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White men can jump!


LONG STANDING: Mavericks' Nowitzki towered over the field in the keenly-contested NBA finals against Miami.

Does all work and no flash make Dirk Nowitzki a dull man? Far from it. The gangly, zombie-faced German was all focus, no fuss as he led Dallas Mavericks to the NBA title over the prima donnas of Miami Heat.

When Dallas Mavericks' forward Dirk Nowitzki left the courtside with four seconds remaining in Game Six of the NBA finals against Miami Heat, the German was calling for a private moment for himself, a moment to reflect, to emote and feel ecstatic.
Over six games in the NBA finals, over two coasts of the United States, Nowitzki drove into the ground a myth - white men can't jump.

In the 1992 movie by the same name, Woody Harrelson, a Caucasian, playing the role of Billy Hoyle, makes that signature dunk on an alley-oop to win a wager.

In real terms, Dirk Nowitzki made the statement on Sunday night in Miami.

Nowitzki is a European and a white man. Europeans and whites are considered too emotional and too soft to win an NBA title, you need to be black and an American. The US, and the world in general, had an ideal candidate in LeBron James of Miami Heat.
In many ways, Nowitzki broke down many stereotypes that have been built around the game of basketball and, in many ways, Nowitzki may start a new trend.

Basketball, flash and coloured men have always had a happy union. And it had caught on around: If something had to be done, do it with flash.

Nowitzki is not the typical in-your-face star, he won't stare down billboards as much as a James or Dwyane Wade - his opponents in the final - he won't have any signature aggressive moves, he will not wag his finger like Dikembe did after a block, he will not grin, he will not smile, he will just play.

Play he does with little fuss, receiving the ball, turning around and shooting. Getting those bread and butter shots that have sometimes been lost in the world of flash;putting in the numbers when they matter most - 26 points per game - for the finals.
Nowitzki is a classic case of a percentage player who achieved greatness. The Kobe Bryants and LeBron James are born and reared for greatness, the Dirks Nowitzkis of the world have to fight their way for recognition.

Nowitzki's, or for that matter other percentage players', reign will not last too long, but it is the correction that has to come from time to time. Too much of flash will blind your eyes.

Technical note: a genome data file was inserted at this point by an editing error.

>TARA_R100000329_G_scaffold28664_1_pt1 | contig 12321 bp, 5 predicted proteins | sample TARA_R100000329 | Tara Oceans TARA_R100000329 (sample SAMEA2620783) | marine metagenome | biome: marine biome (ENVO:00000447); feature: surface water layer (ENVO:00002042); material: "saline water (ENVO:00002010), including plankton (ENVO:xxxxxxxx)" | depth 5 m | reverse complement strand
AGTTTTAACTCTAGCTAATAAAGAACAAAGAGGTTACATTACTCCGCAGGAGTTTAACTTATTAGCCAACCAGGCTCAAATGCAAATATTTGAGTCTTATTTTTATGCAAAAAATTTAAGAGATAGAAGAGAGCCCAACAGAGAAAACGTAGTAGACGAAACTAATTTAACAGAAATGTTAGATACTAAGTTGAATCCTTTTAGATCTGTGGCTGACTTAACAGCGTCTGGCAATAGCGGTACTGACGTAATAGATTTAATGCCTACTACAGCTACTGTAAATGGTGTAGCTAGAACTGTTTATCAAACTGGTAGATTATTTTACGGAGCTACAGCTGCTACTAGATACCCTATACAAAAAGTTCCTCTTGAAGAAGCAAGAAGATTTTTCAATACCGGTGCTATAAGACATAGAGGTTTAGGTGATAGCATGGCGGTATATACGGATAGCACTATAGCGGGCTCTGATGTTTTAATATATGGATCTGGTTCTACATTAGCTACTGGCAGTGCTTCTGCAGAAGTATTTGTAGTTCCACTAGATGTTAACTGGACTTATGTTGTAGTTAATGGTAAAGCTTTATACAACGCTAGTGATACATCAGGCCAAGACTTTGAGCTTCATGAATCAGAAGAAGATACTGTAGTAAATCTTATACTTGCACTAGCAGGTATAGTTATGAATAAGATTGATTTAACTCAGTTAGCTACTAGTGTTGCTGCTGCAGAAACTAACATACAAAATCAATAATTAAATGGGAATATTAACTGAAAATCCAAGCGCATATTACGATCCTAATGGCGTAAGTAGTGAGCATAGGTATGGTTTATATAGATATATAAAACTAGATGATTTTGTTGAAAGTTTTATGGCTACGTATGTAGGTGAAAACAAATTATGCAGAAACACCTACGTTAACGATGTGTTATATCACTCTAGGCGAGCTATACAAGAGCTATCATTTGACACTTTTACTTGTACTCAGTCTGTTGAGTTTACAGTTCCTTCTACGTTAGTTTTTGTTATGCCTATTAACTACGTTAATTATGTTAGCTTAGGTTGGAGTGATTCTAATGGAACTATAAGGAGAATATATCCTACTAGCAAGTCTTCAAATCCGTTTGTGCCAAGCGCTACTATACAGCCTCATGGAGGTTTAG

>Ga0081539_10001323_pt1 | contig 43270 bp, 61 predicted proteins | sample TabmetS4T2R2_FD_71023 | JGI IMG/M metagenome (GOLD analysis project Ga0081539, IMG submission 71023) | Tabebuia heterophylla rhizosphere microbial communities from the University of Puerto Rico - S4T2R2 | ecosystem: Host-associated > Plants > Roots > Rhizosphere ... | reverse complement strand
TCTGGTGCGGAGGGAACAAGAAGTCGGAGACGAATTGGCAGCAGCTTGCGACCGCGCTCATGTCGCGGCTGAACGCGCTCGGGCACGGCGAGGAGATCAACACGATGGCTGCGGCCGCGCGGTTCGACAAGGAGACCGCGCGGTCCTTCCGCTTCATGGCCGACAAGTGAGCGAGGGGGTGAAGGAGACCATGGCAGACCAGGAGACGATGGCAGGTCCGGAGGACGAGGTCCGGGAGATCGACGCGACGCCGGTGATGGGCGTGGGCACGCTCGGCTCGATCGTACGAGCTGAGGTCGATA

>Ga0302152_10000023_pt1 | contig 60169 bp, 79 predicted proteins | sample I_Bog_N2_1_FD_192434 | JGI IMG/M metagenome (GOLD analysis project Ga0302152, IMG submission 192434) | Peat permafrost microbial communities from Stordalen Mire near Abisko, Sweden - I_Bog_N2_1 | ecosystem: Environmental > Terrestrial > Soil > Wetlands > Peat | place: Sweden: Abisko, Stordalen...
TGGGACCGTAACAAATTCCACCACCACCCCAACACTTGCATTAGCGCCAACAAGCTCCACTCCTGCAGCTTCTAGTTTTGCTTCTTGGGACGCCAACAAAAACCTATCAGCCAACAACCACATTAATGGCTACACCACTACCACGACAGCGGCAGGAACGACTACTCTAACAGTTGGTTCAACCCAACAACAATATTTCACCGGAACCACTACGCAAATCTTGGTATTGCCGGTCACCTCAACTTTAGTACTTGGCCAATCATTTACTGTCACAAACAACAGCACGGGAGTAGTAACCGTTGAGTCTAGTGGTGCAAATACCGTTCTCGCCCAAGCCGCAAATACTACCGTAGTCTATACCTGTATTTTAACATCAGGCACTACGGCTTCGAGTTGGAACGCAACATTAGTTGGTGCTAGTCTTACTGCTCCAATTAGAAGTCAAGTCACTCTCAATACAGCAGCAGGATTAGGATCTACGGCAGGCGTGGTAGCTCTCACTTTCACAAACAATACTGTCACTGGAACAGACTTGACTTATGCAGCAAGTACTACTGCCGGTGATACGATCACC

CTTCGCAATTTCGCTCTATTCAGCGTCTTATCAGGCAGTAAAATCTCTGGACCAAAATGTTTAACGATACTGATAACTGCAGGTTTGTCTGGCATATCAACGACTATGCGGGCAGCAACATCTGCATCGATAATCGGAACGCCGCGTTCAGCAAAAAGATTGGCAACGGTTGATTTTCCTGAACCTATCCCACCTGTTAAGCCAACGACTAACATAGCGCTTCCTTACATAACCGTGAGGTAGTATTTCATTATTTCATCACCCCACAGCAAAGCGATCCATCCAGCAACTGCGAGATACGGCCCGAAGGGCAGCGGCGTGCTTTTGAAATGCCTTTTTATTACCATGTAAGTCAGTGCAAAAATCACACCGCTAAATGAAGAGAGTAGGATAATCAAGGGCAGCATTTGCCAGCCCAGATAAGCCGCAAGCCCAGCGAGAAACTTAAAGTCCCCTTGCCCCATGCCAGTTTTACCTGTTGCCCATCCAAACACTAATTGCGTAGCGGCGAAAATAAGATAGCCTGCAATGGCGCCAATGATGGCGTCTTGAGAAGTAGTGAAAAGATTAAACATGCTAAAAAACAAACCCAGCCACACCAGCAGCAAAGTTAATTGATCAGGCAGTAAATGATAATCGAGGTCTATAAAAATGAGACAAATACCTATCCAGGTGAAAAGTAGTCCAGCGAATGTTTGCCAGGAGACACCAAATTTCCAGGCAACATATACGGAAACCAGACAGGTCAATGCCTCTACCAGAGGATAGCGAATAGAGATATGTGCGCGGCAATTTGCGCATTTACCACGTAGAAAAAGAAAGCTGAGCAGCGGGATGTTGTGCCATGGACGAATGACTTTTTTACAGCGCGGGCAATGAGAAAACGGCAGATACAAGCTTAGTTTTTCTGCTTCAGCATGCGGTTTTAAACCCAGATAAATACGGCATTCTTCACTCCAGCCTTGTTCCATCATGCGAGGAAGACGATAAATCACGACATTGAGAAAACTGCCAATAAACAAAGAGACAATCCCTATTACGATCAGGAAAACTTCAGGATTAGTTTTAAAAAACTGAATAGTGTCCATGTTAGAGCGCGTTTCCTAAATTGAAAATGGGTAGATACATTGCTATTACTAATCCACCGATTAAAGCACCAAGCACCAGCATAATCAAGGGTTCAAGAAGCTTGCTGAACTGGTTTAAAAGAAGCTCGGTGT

Miami had too many stars. Miami could have won with that many, but stars do not always guarantee success, but when they succeed, they take the triumph to another level.

Nowitzki has just told the world that there is merit in doing what you do everyday, in eating home-cooked food. He shoots from close to the board, makes his fadeaways his own and got the points when the team needed them most - in the final quarter of the game.

The zombie-eyed German rode Dallas to victory on his hard work, through pain (finger injury), battling through cold. He rode through the taunts from James and Wade, sported an eternal scowl, admonished teammates that did not demean them, and when he got success - with his fadeaways - the only sign of celebration was showing the three fingers to signify a threepoint feat.

He is your one-team man, moving from Germany to America, traded from Milwaukee Bucks to Dallas and staying on till the combination of Jason Kidd and Nowitzki won the NBA title.

It must have hurt Nowitzki a lot when, in the 2006 final, against the same opponents they beat now, they lost after leading 2-0 in the finals. Wade had ripped into Nowitzki, stating that the German was the chief reason why Heat was able to win the 2006 finals. He was the Mavericks weak link that Heat exploited.

Cut to 2011, when Dallas won the conference finals, Nowitzki did not linger on court for too long, he quietly slipped away. Wade was quoted saying: "Obviously Nowitzki is very driven. He didn't even celebrate very long. He was the first one off to the locker room. He's very focused. He has a goal in mind and he wants to reach it. "

Many commentators construed the Nowitzki move to leave the courtside during the moment of celebrations in the final as unsporting. But somewhere deep down Nowitzki did not want to celebrate. For him it may not have meant a culmination of his struggles.

He was also very reluctant to step out on court to receive the trophy, but his teammates talked him out of that.
For Dallas, a city that has developed into a strong industrial and financial sector, Dirk Nowitzki is one bond that it can bank on.

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